New Fiscal Lions at UN Headquarters
Sherman M. Funk and Jeffrey Laurenti. Sherman M. Funk was inspector general of the State Department . Jeffrey Laurenti is executive director of multilateral studies Nations Association of the United States., The Christian Science Monitor
THE recent creation of an independent inspector general by the United Nations General Assembly will go far toward expanding the capabilities of the UN. Strict financial oversight and strengthened accountability will generate greater confidence in UN operations and increase public demands for the UN to deal with humanitarian disasters, conflict control, and other urgent problems.
The irony is that many demands for the new post came from American antagonists of the UN - while resistance initially ran strong among many UN diplomats who eyed it suspiciously as a poison pill prescribed by UN bashers. So its establishment must be counted a victory for President Clinton's much-maligned foreign-policy team, which constructively refocused the UN debate. Perhaps for that reason, partisan critics on the right now stridently deny American success.
The UN's own fiscal oversight bodies have repeatedly called for a strong, independent oversight office - insisting that the UN's archaic and disorganized internal reporting requirements kept not only the outside world, but even senior UN officials, from knowing the severity of its fiscal problems. The abuses they discovered - while no match for the fabled $300 hammers and of Pentagon lore - were bad enough to stir a wave of indignation that shook the UN's complacent establishment.
For a remedy, United States politicians turned to a model of their own recent invention - the inspectors general that Congress pioneered in the federal government in response to widespread fraud and abuse in federal agencies two decades ago. Established over the opposition of virtually every agency, US inspectors generally have proved successful in stinging departments into more effective performance.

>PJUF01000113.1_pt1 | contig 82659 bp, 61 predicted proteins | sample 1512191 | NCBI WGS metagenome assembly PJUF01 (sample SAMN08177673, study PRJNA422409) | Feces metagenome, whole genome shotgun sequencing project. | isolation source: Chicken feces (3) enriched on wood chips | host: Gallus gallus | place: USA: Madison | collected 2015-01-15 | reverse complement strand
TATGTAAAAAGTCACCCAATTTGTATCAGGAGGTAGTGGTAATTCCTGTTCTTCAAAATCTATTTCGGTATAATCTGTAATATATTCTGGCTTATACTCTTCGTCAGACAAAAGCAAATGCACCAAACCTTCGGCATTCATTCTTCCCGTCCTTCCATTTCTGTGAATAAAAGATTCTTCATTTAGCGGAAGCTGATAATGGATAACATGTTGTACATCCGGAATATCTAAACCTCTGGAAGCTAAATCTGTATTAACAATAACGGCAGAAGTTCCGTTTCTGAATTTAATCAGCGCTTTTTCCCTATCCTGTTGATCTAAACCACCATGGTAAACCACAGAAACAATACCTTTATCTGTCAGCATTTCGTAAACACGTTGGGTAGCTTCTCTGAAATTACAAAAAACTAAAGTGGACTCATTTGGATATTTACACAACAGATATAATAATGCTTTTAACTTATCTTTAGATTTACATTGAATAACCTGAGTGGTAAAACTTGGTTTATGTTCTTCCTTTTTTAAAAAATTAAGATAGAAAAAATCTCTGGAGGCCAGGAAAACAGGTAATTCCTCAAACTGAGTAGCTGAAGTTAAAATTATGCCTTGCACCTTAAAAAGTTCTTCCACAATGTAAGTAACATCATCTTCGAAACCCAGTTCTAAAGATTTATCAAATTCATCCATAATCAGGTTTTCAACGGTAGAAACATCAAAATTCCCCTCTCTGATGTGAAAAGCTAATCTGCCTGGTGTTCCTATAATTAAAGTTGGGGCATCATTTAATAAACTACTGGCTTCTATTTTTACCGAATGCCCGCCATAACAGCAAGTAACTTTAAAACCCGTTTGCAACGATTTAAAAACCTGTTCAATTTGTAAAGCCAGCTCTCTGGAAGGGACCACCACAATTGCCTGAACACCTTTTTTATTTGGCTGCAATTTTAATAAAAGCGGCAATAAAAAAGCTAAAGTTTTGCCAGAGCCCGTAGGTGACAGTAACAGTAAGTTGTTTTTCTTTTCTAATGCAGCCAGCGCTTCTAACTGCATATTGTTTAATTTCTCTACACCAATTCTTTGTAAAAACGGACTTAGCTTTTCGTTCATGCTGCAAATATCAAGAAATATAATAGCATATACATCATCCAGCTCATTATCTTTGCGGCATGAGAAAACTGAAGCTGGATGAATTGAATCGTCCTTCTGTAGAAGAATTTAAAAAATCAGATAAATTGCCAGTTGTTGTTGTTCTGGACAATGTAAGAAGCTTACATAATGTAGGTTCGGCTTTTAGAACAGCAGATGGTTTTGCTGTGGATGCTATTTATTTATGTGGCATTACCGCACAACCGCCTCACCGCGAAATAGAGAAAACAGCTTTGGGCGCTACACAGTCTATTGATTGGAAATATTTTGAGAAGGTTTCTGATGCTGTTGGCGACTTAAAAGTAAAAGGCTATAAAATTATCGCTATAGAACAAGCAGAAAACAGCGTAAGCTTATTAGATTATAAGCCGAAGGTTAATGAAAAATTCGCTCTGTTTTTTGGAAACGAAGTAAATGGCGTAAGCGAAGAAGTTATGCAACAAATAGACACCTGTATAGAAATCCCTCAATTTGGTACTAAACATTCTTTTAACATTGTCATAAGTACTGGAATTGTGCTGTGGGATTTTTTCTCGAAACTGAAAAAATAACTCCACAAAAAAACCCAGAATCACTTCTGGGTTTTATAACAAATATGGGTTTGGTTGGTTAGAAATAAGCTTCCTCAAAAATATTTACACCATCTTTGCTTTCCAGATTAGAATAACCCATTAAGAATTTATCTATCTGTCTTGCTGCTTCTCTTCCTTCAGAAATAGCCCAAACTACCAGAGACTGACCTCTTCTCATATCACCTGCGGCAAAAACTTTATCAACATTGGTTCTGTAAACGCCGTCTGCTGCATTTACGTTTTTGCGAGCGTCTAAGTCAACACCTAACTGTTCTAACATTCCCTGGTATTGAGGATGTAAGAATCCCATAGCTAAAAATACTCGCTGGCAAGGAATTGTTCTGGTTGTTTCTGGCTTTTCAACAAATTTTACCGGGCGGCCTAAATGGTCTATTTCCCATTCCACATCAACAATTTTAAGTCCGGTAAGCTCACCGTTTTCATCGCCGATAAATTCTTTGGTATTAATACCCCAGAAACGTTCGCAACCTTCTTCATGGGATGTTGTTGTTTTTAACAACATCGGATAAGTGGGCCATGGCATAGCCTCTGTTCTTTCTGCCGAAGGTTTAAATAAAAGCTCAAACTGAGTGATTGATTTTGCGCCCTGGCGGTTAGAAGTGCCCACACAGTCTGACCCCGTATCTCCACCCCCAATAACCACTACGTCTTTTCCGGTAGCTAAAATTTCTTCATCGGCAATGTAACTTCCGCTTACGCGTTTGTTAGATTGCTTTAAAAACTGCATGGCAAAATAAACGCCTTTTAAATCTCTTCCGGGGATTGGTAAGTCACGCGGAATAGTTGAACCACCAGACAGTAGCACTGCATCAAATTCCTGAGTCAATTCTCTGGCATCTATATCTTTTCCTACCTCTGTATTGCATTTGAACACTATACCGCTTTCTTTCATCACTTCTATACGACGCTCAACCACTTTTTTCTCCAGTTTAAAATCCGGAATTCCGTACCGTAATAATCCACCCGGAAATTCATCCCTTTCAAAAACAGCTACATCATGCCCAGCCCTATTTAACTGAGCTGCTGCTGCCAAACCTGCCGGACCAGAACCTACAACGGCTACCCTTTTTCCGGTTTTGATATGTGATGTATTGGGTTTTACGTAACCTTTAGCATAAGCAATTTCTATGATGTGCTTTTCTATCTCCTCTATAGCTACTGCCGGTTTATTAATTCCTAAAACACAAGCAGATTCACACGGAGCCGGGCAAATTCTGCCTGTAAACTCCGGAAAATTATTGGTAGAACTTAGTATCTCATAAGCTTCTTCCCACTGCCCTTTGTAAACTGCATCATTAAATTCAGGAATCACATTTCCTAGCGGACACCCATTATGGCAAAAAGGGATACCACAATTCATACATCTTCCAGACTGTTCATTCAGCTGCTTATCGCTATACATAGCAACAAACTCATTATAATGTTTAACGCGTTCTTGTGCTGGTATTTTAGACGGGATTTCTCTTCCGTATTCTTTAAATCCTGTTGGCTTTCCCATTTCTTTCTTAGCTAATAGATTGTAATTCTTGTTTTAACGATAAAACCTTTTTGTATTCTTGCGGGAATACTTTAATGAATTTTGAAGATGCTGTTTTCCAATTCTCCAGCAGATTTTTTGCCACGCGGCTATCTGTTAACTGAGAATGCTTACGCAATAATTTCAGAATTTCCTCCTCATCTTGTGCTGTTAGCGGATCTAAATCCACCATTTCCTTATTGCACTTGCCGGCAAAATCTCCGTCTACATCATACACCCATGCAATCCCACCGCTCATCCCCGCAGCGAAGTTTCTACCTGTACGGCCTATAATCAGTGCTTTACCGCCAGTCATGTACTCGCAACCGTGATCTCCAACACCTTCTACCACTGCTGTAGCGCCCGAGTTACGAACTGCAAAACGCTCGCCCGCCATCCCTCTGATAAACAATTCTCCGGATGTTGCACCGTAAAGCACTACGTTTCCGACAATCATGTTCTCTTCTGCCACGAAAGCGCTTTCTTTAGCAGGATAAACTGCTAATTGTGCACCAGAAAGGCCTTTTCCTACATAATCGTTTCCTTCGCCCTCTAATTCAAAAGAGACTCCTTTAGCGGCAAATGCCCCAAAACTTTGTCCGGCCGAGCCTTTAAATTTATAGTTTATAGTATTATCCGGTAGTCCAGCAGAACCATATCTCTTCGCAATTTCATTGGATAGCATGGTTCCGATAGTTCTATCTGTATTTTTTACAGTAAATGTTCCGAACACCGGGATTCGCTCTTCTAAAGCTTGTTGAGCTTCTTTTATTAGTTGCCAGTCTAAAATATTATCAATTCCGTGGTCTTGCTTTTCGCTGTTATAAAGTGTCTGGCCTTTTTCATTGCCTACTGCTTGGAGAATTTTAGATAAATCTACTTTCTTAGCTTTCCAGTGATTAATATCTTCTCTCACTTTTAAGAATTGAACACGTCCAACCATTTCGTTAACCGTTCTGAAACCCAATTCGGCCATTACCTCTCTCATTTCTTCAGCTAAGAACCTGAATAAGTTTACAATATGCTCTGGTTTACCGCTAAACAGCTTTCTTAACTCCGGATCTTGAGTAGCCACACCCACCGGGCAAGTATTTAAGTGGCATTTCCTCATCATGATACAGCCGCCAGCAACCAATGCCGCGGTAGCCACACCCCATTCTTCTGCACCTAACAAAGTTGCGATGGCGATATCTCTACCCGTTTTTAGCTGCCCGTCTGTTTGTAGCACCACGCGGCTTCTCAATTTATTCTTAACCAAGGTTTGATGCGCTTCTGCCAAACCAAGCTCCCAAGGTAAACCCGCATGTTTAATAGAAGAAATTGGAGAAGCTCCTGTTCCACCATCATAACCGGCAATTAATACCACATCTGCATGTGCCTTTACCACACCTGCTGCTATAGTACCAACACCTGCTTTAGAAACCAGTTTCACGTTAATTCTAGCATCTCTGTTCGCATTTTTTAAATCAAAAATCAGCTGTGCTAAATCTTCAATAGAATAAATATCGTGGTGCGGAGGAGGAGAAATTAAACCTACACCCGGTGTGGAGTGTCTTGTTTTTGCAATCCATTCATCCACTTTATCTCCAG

Essential to this success is their independence. Previous audit, evaluation, and investigative units could only be timid lambs when higher-ups growled at them to back off. Now, working for independent inspectors general, they have become lions. We may expect the same at the UN. Statutes guarantee independence to inspectors general by requiring Senate confirmation, permitting their removal only by the president (not department heads), and mandating full transmittal of their reports to the Congress. These safeguards have yielded more open governance and more economical administration; brought billions in hard savings; protected whistle blowers; and subjected wrongdoers at all levels to administrative or criminal punishment. It was only natural that the US should propose applying the inspector-general model to the UN.
Washington's initiative coincided with growing frustration in New York with the UN secretariat's habits of inertia and timidity - acquired during decades of East-West and North-South hostilities. UN bodies of experts, frustrated by years of secretariat stonewalling of reform, called pointedly for independent oversight. Moreover, the French were calling for a UN legal procedure to deal with corruption in the secretariat, since fraud by international civil servants is rarely punishable under national law, and the UN has no power to administer any penalty beyond dismissal. …